Film radiography is the oldest nondestructive testing (NDT) method, yet it remains one of the most important and widely used forms of industrial inspections.
That said, radiographic testing has advanced hugely since the early days of film X-rays, with modern computerised and digital technologies changing the way that radiographers do their job. This article covers the fundamentals of radiographic testing (RT) including applications, techniques, costs and benefits.
RT is used to inspect the internal structure of component parts, welds or materials for discontinuities and is used in a variety of industry applications including mining, petrochemical, steel fabrication and oil and gas.
RT is used for:
• Examining variations in structures
• Determining material thickness and tracking changes
• Detecting cracks and voids
• Tracking minute changes in surface finish
• Checking for porosity
Used properly, it answers some important questions that an NDT programme should ask, such as - is this structure performing optimally? Is there anything wrong with the component or the material that the eye can’t see? How often should the component be checked? Does the component or material need replacing or repairing?
Radiography (X-ray) uses X-rays (using an X-ray tube) and gamma rays (using a radioactive isotope) to examine an object for internal or surface imperfections without causing any damage. A radiograph or picture is then produced which shows any changes in thickness, defects (internal and external) such as cracks and porosity as well as the assembly details of the specimen under test.
There are four main RT technologies: namely, film, fluoroscopy, computed radiography and digital detector array, each of which has its own set of advantages and drawbacks.
Film radiography has been around for over 100 years, but is still a highly regarded and widely used technology.
The high spatial resolution of the film delivers high quality results - an advantage when a greater degree of sensitivity is required such as the detection of extremely fine detail in metallic items. However, the production of the film requires the use of potentially harmful chemicals and can be time-consuming.
Fluoroscopy enables objects to be examined continuously and in real time, which make it a cost-effective and practical solution for examining large structures. However, this method isn’t as sensitive as others and is therefore unable to detect very fine detail in more dense materials.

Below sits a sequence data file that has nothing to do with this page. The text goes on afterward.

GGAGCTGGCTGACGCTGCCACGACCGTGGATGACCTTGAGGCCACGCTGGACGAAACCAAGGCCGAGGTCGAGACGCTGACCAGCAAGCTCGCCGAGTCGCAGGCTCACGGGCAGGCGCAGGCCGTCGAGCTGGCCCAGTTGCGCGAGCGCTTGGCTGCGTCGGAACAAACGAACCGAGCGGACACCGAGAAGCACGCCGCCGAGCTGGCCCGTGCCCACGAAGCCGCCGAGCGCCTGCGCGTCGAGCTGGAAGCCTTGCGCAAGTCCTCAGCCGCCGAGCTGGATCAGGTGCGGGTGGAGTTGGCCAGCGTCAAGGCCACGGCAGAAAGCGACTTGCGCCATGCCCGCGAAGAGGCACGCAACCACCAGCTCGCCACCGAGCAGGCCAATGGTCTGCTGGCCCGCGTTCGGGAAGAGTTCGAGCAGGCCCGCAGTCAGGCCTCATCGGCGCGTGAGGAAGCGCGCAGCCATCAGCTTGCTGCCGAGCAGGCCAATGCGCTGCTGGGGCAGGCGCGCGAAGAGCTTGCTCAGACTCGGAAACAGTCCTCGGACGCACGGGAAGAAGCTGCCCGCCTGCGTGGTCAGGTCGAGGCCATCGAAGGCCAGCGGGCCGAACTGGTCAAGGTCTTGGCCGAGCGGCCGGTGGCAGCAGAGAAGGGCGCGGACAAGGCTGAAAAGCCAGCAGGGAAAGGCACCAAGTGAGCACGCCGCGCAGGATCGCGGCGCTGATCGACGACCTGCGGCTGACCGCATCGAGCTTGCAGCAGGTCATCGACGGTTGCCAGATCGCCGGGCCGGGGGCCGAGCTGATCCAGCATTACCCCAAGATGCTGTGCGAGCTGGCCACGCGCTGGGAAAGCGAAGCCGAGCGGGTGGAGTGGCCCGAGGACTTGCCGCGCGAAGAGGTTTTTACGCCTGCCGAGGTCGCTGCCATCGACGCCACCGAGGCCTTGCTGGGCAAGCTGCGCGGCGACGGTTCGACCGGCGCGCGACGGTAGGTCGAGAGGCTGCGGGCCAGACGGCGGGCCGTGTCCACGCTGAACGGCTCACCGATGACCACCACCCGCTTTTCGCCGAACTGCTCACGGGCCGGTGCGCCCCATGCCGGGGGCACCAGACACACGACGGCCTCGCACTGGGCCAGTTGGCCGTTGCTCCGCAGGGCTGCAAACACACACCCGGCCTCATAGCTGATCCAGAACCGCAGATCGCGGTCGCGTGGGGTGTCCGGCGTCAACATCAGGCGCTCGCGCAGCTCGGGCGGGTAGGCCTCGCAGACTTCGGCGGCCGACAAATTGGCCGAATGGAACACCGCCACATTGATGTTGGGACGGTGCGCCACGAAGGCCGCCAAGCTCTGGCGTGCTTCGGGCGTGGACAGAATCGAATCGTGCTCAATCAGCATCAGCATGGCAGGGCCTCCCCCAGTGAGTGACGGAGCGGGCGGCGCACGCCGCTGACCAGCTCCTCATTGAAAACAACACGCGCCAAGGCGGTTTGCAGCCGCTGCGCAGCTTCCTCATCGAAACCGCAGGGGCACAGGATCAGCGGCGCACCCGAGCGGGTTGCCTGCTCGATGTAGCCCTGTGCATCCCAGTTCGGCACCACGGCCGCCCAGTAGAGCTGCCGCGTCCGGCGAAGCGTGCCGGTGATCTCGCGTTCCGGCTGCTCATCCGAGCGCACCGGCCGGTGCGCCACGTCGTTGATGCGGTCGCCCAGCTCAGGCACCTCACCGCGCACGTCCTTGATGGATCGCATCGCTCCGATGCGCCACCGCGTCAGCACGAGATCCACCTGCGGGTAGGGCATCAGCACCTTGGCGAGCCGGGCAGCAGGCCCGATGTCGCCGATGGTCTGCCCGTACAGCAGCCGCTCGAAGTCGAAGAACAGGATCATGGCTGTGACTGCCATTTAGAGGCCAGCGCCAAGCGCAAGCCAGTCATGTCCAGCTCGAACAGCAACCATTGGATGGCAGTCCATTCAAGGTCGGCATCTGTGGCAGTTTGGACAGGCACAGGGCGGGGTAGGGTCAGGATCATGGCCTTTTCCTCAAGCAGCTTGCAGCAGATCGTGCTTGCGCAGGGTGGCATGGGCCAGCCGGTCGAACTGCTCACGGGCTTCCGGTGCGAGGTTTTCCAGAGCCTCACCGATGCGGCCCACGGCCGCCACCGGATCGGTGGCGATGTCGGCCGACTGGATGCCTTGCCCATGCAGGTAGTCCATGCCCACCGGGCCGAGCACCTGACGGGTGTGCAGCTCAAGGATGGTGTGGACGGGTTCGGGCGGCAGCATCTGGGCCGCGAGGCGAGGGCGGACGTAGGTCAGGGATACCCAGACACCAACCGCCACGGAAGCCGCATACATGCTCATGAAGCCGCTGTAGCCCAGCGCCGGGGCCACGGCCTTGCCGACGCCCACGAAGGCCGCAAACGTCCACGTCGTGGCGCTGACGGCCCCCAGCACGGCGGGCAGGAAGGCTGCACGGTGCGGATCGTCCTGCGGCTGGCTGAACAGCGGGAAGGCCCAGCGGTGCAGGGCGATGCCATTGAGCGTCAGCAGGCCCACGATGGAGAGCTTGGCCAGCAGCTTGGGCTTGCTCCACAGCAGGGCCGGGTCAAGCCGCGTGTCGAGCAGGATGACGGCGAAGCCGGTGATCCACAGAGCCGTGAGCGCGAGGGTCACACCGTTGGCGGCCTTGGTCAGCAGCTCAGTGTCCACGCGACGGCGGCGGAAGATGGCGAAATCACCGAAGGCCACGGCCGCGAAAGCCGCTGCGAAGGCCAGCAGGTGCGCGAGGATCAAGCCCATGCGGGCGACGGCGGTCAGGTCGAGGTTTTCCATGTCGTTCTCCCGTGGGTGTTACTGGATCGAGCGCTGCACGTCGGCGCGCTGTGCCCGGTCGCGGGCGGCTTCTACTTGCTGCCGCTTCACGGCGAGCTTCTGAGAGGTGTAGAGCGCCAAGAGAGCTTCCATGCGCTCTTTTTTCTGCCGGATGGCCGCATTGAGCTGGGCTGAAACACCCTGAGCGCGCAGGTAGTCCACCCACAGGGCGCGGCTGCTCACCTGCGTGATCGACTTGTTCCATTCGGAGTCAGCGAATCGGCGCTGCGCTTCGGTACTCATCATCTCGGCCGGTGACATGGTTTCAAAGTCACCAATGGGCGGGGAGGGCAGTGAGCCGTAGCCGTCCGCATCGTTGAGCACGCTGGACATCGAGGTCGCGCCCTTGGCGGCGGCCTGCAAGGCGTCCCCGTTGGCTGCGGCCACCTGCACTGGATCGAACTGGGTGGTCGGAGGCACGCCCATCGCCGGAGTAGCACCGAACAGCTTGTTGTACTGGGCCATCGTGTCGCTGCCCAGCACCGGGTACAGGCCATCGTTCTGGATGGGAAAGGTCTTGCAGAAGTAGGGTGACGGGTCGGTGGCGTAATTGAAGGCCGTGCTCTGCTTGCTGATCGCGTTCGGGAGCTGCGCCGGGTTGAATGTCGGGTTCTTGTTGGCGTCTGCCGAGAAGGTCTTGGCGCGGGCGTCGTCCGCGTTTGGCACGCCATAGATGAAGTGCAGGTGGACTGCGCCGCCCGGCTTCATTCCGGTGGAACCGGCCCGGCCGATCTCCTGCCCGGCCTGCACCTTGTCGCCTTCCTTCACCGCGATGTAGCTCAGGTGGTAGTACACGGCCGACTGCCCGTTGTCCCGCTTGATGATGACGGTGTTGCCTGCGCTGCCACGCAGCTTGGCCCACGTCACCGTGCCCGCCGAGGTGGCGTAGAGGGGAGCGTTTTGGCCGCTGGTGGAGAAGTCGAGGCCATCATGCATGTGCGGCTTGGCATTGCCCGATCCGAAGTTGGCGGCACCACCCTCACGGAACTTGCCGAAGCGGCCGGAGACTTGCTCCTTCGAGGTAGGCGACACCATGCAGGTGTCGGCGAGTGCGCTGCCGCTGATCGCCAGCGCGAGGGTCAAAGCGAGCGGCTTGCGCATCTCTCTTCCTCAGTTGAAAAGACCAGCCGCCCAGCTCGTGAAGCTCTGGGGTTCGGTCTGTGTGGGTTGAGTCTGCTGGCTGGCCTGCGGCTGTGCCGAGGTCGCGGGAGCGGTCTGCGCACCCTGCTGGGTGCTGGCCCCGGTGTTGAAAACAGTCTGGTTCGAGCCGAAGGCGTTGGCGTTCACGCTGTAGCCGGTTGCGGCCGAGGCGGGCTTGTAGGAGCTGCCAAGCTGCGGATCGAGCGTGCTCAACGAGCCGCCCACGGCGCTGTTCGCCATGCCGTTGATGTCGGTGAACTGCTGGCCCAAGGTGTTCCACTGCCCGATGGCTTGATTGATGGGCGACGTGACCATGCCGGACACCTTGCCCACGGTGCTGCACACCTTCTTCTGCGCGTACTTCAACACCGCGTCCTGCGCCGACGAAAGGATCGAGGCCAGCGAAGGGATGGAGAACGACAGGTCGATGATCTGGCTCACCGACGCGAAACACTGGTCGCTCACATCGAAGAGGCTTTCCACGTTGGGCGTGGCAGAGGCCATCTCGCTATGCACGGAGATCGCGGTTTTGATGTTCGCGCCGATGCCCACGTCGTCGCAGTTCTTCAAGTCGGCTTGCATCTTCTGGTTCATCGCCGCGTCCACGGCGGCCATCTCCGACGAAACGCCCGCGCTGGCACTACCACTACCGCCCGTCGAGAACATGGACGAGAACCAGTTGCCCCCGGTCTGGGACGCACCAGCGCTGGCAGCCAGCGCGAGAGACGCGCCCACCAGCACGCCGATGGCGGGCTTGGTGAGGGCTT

Computed radiography (CR) uses a phosphor imaging plate (in place of film), which require less exposure time. The advantage is that results are obtained far quicker and without the need for chemical processing. The captured image on the phosphor plate is converted into a digital signal that is visualised on a computer monitor and stored digitally for later review and archiving. Phosphor plates are also more sensitive than film and have a greater dynamic range.
Digital detector array (DDA) radiography is also often referred to as direct radiography (DR) and is very similar to computed radiography. The main difference between the two is that in DR, an electronic flat panel detector is used to capture an image directly and display it instantly on a computer screen. This technique is faster than CR, with shorter exposure times and a wide dynamic range and it produces higher quality images, but it costs more and isn’t as mobile as either CR or film.
Advantages of radiographic testing
Radiography has several advantages over other NDT techniques. It is highly reproducible, versatile and can be used on a variety of materials without requiring a substantial amount of surface preparation. Many RT systems are portable, and the data collected can be stored and used for further analysis and planning.
In terms of cost, each method should be weighed up in terms of its suitability for purpose over the long-term rather than being compared directly with one another. They are very different and they meet different needs.
Rather than looking at the various technologies at face value and how well they meet immediate requirements - a longer-term solution should be sought that takes into account lifecycle costing and changing operational needs.
For example, a mining operation that uses analogue film radiography will require the following:
• ongoing purchases of consumables
• film processors which occupy valuable floor space and which require regular maintenance and periodic replacement
• Compliance with environmental and safety regulations with regard to the use of chemicals, hazardous waste disposal etc
• Ongoing operator training
If the operation switched to digital radiography, it would require:
• An initial high investment for a computed radiography reader or digital processor
• Investment in imaging plates which cost much more than conventional film, but which are reusable and durable
The choice of system should take into consideration many different factors including the volume of use, the time taken to realise a return on investment, the cost of maintenance, portability etc. It may well be that going digital is the smartest and most economical route over the long-term, but it is worthwhile discussing your needs and expectations with an experienced technical equipment supplier so that you get a solution that is tailor-made for your needs.
Jason De Silveira is Director at Nexxis.
08 9418 4952